... I'm Going To Merida!
Editor's Note: We hope you enjoy this latest offering from our guest writer, Jonathan Ruiz, who also writes for El Financiero in Mexico City. Lucky us, he and his family have a house in the Yucatan, so we are able to enjoy his talents as well. This week, he brings us information about who really is moving to Yucatan... and maybe why. What do you think?
The man wears a baseball cap. Printed on it you can read in Spanish: Si gana Trump me voy para Mérida. Translation: If Trump wins, I'm going to Merida.
It is a funny picture of a person whom looks as a tourist, taken apparently in an airport. He wears the cap probably as a joke. His image was passed around among my friends before the recent political elections in the United States, through the popular social network called Whatsapp.
At The End of the World...
There are many popular sayings among Mexicans that always describe the peaceful state of Yucatan as the place to be when the end of humanity approaches. Most commonly it goes like this: Al fin del mundo, me voy a Yucatán. In other words, when it looks like the world is coming to an end, I'm going to Yucatan.
Because Merida has always been a little behind the rest of the world. Because Merida and the Yucatan have until recently been very isolated from the rest of Mexico and the rest of the world. Because it is peaceful in Merida, unlike, it often seems, the rest of the world.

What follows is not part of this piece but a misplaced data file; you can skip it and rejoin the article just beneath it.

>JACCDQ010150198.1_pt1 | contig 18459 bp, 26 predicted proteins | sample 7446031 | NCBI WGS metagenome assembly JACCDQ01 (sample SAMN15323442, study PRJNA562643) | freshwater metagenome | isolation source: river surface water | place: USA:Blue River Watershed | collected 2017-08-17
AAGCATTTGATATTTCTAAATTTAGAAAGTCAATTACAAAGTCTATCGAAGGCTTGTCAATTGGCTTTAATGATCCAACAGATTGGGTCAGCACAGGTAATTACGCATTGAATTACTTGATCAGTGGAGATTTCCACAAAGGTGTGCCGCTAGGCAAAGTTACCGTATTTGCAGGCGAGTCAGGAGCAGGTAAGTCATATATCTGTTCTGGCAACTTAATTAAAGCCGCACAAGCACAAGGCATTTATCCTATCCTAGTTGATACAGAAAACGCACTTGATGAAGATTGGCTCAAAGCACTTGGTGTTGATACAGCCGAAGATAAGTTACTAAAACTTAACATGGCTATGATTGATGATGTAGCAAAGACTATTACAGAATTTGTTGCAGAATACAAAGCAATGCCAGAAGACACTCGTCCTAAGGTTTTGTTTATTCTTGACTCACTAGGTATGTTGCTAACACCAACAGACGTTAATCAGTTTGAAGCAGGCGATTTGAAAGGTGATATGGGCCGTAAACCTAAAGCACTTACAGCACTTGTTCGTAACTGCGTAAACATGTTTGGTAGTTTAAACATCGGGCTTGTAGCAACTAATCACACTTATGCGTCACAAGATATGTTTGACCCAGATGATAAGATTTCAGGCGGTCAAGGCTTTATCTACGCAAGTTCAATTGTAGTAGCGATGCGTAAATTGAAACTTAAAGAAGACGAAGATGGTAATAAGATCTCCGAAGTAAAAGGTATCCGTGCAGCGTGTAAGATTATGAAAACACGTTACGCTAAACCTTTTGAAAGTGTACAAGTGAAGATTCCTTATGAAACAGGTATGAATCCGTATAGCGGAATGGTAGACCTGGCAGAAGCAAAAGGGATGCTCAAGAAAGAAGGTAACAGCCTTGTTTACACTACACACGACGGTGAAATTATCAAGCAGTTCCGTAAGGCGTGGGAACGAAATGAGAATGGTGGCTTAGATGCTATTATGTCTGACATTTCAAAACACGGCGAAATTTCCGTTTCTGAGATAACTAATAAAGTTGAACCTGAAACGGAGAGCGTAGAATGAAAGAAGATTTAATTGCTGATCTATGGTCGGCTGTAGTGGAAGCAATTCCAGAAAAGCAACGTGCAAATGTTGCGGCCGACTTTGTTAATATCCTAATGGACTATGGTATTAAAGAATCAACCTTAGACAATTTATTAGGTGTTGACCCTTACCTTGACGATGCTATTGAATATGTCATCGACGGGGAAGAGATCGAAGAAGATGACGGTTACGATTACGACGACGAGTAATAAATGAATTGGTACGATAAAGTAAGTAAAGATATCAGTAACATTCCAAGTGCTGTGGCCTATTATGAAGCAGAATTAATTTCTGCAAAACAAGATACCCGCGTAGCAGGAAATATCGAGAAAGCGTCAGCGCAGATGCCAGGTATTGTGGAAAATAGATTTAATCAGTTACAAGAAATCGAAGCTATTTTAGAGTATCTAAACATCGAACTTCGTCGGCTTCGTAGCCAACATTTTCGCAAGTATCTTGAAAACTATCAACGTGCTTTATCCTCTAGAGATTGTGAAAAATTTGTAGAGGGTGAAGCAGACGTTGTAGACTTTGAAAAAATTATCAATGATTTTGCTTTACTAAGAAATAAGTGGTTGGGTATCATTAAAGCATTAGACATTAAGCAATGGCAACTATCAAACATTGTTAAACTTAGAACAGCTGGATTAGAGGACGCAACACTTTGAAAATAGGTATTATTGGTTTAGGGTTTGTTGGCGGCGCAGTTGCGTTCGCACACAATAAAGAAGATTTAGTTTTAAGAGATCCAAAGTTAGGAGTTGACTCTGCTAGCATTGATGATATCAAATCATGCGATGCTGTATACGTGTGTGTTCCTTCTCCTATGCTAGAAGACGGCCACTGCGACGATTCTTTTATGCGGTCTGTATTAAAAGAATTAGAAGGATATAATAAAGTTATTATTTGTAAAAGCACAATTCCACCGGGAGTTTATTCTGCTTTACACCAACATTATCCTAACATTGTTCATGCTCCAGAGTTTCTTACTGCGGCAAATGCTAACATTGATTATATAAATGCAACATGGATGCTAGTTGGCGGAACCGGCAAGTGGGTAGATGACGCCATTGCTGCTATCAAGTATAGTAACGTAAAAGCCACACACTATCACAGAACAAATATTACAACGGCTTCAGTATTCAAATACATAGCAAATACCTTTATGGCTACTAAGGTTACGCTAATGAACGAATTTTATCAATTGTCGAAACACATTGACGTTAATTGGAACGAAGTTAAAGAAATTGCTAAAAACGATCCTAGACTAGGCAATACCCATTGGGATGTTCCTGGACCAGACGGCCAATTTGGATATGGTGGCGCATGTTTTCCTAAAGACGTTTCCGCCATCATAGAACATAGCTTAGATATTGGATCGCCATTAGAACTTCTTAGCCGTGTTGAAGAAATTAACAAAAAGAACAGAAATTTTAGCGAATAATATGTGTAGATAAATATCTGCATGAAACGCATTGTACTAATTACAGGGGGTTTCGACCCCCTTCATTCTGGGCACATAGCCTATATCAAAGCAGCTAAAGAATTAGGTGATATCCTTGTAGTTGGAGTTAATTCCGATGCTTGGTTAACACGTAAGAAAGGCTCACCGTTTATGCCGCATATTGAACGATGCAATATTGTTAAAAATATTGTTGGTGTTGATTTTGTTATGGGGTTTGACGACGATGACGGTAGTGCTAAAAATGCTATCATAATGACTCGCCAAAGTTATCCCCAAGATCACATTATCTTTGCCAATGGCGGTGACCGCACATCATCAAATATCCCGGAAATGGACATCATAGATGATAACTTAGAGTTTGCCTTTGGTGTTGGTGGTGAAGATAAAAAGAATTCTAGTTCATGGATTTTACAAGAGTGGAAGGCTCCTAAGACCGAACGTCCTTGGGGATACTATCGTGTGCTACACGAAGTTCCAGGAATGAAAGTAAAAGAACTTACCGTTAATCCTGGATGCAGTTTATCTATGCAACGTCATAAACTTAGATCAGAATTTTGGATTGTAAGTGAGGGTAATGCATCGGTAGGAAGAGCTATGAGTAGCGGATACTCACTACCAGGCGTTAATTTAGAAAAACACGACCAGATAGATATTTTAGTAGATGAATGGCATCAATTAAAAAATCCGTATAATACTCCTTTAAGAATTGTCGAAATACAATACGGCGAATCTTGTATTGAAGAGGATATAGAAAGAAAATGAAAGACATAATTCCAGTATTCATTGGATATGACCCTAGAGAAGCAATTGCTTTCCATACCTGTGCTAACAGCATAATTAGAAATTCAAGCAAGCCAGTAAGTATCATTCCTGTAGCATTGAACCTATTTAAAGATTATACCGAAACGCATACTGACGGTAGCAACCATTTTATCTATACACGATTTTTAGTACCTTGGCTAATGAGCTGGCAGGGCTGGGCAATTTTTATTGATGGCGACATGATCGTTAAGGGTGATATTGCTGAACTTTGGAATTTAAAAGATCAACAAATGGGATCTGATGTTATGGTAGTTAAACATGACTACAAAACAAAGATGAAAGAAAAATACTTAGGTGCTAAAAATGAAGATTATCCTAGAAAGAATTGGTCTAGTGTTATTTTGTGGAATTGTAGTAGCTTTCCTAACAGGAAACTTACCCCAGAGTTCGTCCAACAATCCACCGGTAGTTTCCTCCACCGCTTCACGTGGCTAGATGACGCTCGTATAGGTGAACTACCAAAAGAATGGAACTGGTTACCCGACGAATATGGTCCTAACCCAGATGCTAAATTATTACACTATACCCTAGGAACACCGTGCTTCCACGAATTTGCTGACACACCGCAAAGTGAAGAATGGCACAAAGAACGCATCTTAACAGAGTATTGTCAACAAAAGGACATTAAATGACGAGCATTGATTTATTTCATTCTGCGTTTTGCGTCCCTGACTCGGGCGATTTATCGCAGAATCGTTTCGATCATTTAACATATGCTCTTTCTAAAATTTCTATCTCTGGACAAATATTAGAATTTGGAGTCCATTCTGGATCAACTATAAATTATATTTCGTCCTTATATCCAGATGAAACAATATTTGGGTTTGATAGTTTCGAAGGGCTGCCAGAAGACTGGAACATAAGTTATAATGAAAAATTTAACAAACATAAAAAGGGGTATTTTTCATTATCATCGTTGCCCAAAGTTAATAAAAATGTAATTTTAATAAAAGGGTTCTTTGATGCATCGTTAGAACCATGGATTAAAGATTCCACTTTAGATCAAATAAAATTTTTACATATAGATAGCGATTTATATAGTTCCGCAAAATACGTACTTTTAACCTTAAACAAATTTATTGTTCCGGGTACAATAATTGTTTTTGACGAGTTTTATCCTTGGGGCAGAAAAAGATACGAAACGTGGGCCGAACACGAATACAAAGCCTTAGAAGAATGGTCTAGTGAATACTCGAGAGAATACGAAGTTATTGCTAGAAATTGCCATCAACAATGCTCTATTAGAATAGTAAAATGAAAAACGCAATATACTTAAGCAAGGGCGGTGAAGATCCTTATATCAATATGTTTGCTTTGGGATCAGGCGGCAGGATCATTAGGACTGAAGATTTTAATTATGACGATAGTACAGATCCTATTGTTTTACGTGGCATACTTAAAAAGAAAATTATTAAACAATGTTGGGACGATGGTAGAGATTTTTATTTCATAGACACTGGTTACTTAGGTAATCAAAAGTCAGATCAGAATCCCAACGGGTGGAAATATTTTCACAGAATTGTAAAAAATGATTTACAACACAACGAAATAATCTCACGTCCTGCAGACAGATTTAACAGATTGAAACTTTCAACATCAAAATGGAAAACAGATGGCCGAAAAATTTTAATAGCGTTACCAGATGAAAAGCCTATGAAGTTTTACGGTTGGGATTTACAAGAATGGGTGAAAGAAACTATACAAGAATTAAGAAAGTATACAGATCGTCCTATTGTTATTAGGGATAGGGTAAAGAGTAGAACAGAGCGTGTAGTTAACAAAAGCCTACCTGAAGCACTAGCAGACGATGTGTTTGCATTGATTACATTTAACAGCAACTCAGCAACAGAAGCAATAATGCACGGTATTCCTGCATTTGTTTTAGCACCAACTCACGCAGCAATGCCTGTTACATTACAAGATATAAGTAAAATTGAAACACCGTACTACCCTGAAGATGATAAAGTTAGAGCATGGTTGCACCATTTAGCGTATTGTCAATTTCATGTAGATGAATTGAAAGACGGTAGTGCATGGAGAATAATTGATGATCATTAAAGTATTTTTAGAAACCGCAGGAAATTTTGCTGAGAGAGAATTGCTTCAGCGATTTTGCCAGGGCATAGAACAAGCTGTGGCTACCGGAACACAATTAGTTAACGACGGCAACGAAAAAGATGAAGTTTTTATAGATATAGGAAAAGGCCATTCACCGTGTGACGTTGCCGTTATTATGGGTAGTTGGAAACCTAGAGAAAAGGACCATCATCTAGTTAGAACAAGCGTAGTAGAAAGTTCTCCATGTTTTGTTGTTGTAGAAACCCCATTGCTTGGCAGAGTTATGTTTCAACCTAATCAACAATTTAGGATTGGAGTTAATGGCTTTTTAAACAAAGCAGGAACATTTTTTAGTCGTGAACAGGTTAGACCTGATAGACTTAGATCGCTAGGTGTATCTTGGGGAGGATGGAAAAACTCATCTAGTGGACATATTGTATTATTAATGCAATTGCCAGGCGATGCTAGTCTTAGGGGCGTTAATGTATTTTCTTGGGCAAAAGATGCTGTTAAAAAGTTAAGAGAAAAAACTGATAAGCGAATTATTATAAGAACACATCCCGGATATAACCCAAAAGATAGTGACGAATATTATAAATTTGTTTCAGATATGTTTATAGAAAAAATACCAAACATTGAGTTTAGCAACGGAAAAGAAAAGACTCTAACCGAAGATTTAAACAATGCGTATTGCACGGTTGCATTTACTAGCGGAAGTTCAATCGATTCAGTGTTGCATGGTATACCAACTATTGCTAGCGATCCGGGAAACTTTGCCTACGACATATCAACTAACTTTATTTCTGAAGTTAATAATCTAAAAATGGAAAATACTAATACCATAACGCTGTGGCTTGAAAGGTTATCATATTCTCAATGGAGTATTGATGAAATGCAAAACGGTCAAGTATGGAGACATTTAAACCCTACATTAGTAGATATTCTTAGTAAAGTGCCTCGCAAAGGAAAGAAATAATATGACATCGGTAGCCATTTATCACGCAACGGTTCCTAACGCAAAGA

The end of the world is probably not that close. But right now, you should understand that many Mexicans consider the results of the election in the United States a menace to their prosperity. Some of them are considering moving to the Yucatan. According to Google Trends, the number of searches regarding Merida went up 20 percent in Mexico after November 9, when the outcome of the presidential election in the United States was finally decided.
Are many people really coming to Yucatan? Well, think about this: 7%. That is the percentage of increase in the state’s population between 2010 and 2015, according to the official data from INEGI, the Mexican department that takes the census. There are 2.097 million people living in Yucatan State as of 2015.
This is above the national average increase of 6% during the same time period.
Specifically regarding immigration into Yucatan, this government agency has information only for 2010 and only for movements within the country. So far, they have not been measuring the influx of foreigners. So no, we still do not have accurate expatriate numbers for Yucatan.
INEGI says that between 2005 and 2010, almost 50,000 people arrived to Yucatan, mainly from Quintana Roo, Mexico City and Campeche.
Making a Life in Yucatan
How easy is it to make a living in Yucatan once you are here?
There are two kinds of responses I have heard when I ask Yucatecan people about this. Most of them do not seem to be as worried about the economy as the people from other Mexican cities.
But some of the people living in Yucatan recognize that the economy needs to grow. I spoke to one of the owners of a local chocolate company who is originally from Belgium.